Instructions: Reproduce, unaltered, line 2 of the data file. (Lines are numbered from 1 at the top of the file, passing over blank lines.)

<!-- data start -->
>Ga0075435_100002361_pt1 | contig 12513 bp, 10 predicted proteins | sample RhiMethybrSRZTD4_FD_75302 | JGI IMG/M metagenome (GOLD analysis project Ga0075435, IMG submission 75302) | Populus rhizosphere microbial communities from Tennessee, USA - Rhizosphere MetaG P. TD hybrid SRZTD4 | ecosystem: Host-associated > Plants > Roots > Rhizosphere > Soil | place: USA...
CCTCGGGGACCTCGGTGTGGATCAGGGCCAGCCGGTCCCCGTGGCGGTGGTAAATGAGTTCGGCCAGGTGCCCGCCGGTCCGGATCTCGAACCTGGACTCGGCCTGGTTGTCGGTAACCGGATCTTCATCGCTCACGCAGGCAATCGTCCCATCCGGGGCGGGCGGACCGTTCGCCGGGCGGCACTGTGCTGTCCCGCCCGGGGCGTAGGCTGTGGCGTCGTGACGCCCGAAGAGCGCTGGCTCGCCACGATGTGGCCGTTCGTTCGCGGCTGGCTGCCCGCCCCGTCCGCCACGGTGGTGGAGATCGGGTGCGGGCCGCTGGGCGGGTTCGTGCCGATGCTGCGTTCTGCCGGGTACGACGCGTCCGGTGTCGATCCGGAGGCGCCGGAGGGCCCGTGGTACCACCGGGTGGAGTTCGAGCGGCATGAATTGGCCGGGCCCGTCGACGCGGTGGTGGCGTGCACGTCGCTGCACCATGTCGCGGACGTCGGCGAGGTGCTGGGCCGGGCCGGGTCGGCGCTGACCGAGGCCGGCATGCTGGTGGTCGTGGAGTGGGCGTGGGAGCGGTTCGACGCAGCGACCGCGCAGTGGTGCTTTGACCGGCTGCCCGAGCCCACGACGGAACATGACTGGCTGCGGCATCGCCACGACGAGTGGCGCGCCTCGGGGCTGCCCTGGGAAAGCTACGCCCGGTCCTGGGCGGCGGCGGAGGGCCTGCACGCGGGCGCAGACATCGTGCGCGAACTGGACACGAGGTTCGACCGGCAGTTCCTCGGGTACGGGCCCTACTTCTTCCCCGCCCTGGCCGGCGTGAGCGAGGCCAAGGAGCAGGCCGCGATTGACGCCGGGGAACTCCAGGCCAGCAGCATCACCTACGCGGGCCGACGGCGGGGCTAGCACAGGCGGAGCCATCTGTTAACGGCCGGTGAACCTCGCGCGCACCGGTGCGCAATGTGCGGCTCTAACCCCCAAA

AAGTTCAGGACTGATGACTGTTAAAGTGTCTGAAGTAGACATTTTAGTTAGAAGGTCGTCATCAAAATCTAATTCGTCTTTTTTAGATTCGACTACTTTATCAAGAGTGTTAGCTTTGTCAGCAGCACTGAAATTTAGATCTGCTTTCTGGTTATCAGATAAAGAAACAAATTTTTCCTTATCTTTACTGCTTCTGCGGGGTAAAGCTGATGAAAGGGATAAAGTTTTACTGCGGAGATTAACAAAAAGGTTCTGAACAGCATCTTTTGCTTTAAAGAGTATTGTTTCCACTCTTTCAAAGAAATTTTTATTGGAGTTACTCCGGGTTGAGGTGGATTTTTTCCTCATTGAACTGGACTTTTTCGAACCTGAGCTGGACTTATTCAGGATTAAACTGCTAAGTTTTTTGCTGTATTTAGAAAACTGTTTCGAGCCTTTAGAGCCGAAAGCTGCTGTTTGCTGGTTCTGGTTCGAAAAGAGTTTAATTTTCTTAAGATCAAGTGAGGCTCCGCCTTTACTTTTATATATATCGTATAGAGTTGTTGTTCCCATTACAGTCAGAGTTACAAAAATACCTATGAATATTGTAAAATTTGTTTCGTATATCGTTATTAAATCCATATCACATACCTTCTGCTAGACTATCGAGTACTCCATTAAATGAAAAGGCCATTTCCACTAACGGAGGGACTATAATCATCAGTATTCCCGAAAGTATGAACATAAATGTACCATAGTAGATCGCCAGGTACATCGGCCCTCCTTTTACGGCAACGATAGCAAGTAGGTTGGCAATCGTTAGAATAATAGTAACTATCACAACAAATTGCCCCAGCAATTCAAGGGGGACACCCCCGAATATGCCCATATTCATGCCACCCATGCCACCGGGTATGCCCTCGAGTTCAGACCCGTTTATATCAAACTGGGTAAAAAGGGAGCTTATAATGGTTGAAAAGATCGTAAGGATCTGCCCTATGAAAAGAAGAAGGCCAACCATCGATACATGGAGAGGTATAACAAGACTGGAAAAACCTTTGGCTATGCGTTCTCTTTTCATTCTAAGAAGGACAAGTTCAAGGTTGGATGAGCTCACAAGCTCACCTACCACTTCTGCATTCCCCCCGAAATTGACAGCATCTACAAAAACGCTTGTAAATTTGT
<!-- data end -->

CCTCGGGGACCTCGGTGTGGATCAGGGCCAGCCGGTCCCCGTGGCGGTGGTAAATGAGTTCGGCCAGGTGCCCGCCGGTCCGGATCTCGAACCTGGACTCGGCCTGGTTGTCGGTAACCGGATCTTCATCGCTCACGCAGGCAATCGTCCCATCCGGGGCGGGCGGACCGTTCGCCGGGCGGCACTGTGCTGTCCCGCCCGGGGCGTAGGCTGTGGCGTCGTGACGCCCGAAGAGCGCTGGCTCGCCACGATGTGGCCGTTCGTTCGCGGCTGGCTGCCCGCCCCGTCCGCCACGGTGGTGGAGATCGGGTGCGGGCCGCTGGGCGGGTTCGTGCCGATGCTGCGTTCTGCCGGGTACGACGCGTCCGGTGTCGATCCGGAGGCGCCGGAGGGCCCGTGGTACCACCGGGTGGAGTTCGAGCGGCATGAATTGGCCGGGCCCGTCGACGCGGTGGTGGCGTGCACGTCGCTGCACCATGTCGCGGACGTCGGCGAGGTGCTGGGCCGGGCCGGGTCGGCGCTGACCGAGGCCGGCATGCTGGTGGTCGTGGAGTGGGCGTGGGAGCGGTTCGACGCAGCGACCGCGCAGTGGTGCTTTGACCGGCTGCCCGAGCCCACGACGGAACATGACTGGCTGCGGCATCGCCACGACGAGTGGCGCGCCTCGGGGCTGCCCTGGGAAAGCTACGCCCGGTCCTGGGCGGCGGCGGAGGGCCTGCACGCGGGCGCAGACATCGTGCGCGAACTGGACACGAGGTTCGACCGGCAGTTCCTCGGGTACGGGCCCTACTTCTTCCCCGCCCTGGCCGGCGTGAGCGAGGCCAAGGAGCAGGCCGCGATTGACGCCGGGGAACTCCAGGCCAGCAGCATCACCTACGCGGGCCGACGGCGGGGCTAGCACAGGCGGAGCCATCTGTTAACGGCCGGTGAACCTCGCGCGCACCGGTGCGCAATGTGCGGCTCTAACCCCCAAA